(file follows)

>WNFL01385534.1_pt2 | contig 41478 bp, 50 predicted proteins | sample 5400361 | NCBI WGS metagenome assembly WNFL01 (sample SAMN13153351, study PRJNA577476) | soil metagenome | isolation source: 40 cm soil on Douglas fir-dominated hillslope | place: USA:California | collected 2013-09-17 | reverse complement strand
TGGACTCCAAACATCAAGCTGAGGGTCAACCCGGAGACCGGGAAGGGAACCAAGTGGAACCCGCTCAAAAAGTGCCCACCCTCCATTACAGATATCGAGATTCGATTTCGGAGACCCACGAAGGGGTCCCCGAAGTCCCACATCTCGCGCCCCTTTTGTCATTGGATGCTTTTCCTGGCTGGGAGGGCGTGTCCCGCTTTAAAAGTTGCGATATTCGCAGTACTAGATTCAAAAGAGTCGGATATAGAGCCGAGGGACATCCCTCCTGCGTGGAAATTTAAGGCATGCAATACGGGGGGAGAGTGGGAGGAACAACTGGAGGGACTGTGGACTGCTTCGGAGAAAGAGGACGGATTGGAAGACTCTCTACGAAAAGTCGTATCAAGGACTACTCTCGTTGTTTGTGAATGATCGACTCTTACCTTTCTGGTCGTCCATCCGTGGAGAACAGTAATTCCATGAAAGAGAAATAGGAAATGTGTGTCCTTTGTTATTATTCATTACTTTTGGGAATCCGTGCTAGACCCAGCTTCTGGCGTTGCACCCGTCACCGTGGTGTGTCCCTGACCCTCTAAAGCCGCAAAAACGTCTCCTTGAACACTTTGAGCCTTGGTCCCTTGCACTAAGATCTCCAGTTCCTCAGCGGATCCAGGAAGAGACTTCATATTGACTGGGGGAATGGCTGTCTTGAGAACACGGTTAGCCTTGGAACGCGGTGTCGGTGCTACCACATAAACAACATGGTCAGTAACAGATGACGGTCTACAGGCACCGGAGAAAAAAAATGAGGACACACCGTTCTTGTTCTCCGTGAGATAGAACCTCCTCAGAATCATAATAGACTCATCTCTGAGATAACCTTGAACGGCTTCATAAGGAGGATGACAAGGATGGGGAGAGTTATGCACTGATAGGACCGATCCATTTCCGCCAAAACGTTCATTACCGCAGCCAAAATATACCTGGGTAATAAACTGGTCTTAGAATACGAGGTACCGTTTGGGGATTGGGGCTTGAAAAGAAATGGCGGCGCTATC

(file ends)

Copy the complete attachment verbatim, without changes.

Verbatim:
>WNFL01385534.1_pt2 | contig 41478 bp, 50 predicted proteins | sample 5400361 | NCBI WGS metagenome assembly WNFL01 (sample SAMN13153351, study PRJNA577476) | soil metagenome | isolation source: 40 cm soil on Douglas fir-dominated hillslope | place: USA:California | collected 2013-09-17 | reverse complement strand
TGGACTCCAAACATCAAGCTGAGGGTCAACCCGGAGACCGGGAAGGGAACCAAGTGGAACCCGCTCAAAAAGTGCCCACCCTCCATTACAGATATCGAGATTCGATTTCGGAGACCCACGAAGGGGTCCCCGAAGTCCCACATCTCGCGCCCCTTTTGTCATTGGATGCTTTTCCTGGCTGGGAGGGCGTGTCCCGCTTTAAAAGTTGCGATATTCGCAGTACTAGATTCAAAAGAGTCGGATATAGAGCCGAGGGACATCCCTCCTGCGTGGAAATTTAAGGCATGCAATACGGGGGGAGAGTGGGAGGAACAACTGGAGGGACTGTGGACTGCTTCGGAGAAAGAGGACGGATTGGAAGACTCTCTACGAAAAGTCGTATCAAGGACTACTCTCGTTGTTTGTGAATGATCGACTCTTACCTTTCTGGTCGTCCATCCGTGGAGAACAGTAATTCCATGAAAGAGAAATAGGAAATGTGTGTCCTTTGTTATTATTCATTACTTTTGGGAATCCGTGCTAGACCCAGCTTCTGGCGTTGCACCCGTCACCGTGGTGTGTCCCTGACCCTCTAAAGCCGCAAAAACGTCTCCTTGAACACTTTGAGCCTTGGTCCCTTGCACTAAGATCTCCAGTTCCTCAGCGGATCCAGGAAGAGACTTCATATTGACTGGGGGAATGGCTGTCTTGAGAACACGGTTAGCCTTGGAACGCGGTGTCGGTGCTACCACATAAACAACATGGTCAGTAACAGATGACGGTCTACAGGCACCGGAGAAAAAAAATGAGGACACACCGTTCTTGTTCTCCGTGAGATAGAACCTCCTCAGAATCATAATAGACTCATCTCTGAGATAACCTTGAACGGCTTCATAAGGAGGATGACAAGGATGGGGAGAGTTATGCACTGATAGGACCGATCCATTTCCGCCAAAACGTTCATTACCGCAGCCAAAATATACCTGGGTAATAAACTGGTCTTAGAATACGAGGTACCGTTTGGGGATTGGGGCTTGAAAAGAAATGGCGGCGCTATC